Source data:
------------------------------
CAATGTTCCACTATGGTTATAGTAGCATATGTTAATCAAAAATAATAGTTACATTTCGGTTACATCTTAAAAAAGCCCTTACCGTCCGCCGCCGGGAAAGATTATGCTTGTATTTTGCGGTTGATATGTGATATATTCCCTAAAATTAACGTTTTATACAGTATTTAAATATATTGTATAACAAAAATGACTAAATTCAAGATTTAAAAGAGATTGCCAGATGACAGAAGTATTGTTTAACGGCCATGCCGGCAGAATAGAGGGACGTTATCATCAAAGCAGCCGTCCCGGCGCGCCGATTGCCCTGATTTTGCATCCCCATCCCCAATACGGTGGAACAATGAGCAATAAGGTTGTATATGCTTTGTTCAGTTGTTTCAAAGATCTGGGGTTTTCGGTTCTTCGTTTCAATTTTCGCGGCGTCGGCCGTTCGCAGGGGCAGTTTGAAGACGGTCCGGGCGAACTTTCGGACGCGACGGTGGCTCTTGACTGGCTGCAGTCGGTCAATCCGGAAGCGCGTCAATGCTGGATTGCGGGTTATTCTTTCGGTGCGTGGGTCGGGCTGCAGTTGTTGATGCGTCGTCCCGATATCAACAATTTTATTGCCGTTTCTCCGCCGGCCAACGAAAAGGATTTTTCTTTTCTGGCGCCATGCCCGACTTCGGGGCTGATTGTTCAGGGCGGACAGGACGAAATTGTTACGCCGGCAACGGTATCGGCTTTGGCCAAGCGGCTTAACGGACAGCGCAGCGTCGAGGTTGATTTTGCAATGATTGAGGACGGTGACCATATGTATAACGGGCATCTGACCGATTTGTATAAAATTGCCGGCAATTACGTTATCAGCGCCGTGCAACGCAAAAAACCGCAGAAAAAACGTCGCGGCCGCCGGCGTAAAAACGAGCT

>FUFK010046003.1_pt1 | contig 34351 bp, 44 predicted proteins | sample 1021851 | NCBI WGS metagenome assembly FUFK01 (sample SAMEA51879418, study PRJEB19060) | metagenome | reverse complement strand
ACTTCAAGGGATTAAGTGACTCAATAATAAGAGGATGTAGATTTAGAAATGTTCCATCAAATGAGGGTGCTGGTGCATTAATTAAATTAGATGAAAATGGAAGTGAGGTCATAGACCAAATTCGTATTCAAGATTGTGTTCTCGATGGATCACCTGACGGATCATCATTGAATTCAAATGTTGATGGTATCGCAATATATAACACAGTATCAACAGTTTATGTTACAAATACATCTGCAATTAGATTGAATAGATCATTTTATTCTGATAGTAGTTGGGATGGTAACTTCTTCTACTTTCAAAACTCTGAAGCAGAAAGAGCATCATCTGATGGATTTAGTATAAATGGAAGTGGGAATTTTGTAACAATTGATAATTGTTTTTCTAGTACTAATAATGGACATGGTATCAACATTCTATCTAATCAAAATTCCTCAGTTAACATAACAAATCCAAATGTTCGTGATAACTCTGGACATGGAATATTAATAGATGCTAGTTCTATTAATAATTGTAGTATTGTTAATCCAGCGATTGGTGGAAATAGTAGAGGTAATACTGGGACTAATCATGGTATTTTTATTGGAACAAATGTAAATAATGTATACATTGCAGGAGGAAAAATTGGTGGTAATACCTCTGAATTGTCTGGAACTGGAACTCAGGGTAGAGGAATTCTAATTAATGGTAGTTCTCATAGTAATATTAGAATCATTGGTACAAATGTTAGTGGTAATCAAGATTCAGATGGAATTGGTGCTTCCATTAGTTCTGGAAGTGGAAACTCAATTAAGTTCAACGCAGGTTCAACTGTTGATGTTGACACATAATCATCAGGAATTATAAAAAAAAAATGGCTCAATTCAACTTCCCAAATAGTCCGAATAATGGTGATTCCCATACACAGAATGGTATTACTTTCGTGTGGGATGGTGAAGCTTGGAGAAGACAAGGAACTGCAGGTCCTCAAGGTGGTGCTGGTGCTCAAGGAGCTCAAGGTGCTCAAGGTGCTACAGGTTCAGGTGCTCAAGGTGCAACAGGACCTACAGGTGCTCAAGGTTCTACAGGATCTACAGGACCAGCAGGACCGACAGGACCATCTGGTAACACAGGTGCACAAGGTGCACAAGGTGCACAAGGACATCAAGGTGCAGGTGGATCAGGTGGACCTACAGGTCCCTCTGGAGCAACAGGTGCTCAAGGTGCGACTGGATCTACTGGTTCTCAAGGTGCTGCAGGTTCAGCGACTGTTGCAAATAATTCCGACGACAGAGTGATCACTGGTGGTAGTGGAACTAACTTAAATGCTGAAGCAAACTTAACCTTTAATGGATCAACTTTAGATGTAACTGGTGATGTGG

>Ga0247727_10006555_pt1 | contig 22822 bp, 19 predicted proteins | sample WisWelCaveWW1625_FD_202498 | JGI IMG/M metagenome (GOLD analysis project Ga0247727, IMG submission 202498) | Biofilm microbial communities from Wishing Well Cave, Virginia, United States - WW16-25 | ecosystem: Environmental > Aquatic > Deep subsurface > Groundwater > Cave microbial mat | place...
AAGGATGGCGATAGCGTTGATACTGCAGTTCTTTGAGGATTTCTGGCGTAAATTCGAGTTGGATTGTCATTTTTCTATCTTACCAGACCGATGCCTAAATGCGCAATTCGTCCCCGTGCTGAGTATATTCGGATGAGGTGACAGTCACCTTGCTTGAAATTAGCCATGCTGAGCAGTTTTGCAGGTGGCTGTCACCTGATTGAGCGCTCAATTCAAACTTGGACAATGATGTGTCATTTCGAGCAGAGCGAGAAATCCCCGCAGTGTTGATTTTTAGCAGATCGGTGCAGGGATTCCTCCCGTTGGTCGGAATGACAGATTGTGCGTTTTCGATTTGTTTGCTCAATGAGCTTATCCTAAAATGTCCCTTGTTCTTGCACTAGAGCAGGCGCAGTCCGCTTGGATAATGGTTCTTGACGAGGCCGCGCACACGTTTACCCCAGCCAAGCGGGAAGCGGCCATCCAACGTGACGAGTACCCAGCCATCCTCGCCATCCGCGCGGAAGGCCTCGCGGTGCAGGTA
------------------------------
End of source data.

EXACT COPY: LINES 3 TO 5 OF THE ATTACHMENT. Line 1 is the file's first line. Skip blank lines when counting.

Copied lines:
ACTTCAAGGGATTAAGTGACTCAATAATAAGAGGATGTAGATTTAGAAATGTTCCATCAAATGAGGGTGCTGGTGCATTAATTAAATTAGATGAAAATGGAAGTGAGGTCATAGACCAAATTCGTATTCAAGATTGTGTTCTCGATGGATCACCTGACGGATCATCATTGAATTCAAATGTTGATGGTATCGCAATATATAACACAGTATCAACAGTTTATGTTACAAATACATCTGCAATTAGATTGAATAGATCATTTTATTCTGATAGTAGTTGGGATGGTAACTTCTTCTACTTTCAAAACTCTGAAGCAGAAAGAGCATCATCTGATGGATTTAGTATAAATGGAAGTGGGAATTTTGTAACAATTGATAATTGTTTTTCTAGTACTAATAATGGACATGGTATCAACATTCTATCTAATCAAAATTCCTCAGTTAACATAACAAATCCAAATGTTCGTGATAACTCTGGACATGGAATATTAATAGATGCTAGTTCTATTAATAATTGTAGTATTGTTAATCCAGCGATTGGTGGAAATAGTAGAGGTAATACTGGGACTAATCATGGTATTTTTATTGGAACAAATGTAAATAATGTATACATTGCAGGAGGAAAAATTGGTGGTAATACCTCTGAATTGTCTGGAACTGGAACTCAGGGTAGAGGAATTCTAATTAATGGTAGTTCTCATAGTAATATTAGAATCATTGGTACAAATGTTAGTGGTAATCAAGATTCAGATGGAATTGGTGCTTCCATTAGTTCTGGAAGTGGAAACTCAATTAAGTTCAACGCAGGTTCAACTGTTGATGTTGACACATAATCATCAGGAATTATAAAAAAAAAATGGCTCAATTCAACTTCCCAAATAGTCCGAATAATGGTGATTCCCATACACAGAATGGTATTACTTTCGTGTGGGATGGTGAAGCTTGGAGAAGACAAGGAACTGCAGGTCCTCAAGGTGGTGCTGGTGCTCAAGGAGCTCAAGGTGCTCAAGGTGCTACAGGTTCAGGTGCTCAAGGTGCAACAGGACCTACAGGTGCTCAAGGTTCTACAGGATCTACAGGACCAGCAGGACCGACAGGACCATCTGGTAACACAGGTGCACAAGGTGCACAAGGTGCACAAGGACATCAAGGTGCAGGTGGATCAGGTGGACCTACAGGTCCCTCTGGAGCAACAGGTGCTCAAGGTGCGACTGGATCTACTGGTTCTCAAGGTGCTGCAGGTTCAGCGACTGTTGCAAATAATTCCGACGACAGAGTGATCACTGGTGGTAGTGGAACTAACTTAAATGCTGAAGCAAACTTAACCTTTAATGGATCAACTTTAGATGTAACTGGTGATGTGG

>Ga0247727_10006555_pt1 | contig 22822 bp, 19 predicted proteins | sample WisWelCaveWW1625_FD_202498 | JGI IMG/M metagenome (GOLD analysis project Ga0247727, IMG submission 202498) | Biofilm microbial communities from Wishing Well Cave, Virginia, United States - WW16-25 | ecosystem: Environmental > Aquatic > Deep subsurface > Groundwater > Cave microbial mat | place...
AAGGATGGCGATAGCGTTGATACTGCAGTTCTTTGAGGATTTCTGGCGTAAATTCGAGTTGGATTGTCATTTTTCTATCTTACCAGACCGATGCCTAAATGCGCAATTCGTCCCCGTGCTGAGTATATTCGGATGAGGTGACAGTCACCTTGCTTGAAATTAGCCATGCTGAGCAGTTTTGCAGGTGGCTGTCACCTGATTGAGCGCTCAATTCAAACTTGGACAATGATGTGTCATTTCGAGCAGAGCGAGAAATCCCCGCAGTGTTGATTTTTAGCAGATCGGTGCAGGGATTCCTCCCGTTGGTCGGAATGACAGATTGTGCGTTTTCGATTTGTTTGCTCAATGAGCTTATCCTAAAATGTCCCTTGTTCTTGCACTAGAGCAGGCGCAGTCCGCTTGGATAATGGTTCTTGACGAGGCCGCGCACACGTTTACCCCAGCCAAGCGGGAAGCGGCCATCCAACGTGACGAGTACCCAGCCATCCTCGCCATCCGCGCGGAAGGCCTCGCGGTGCAGGTA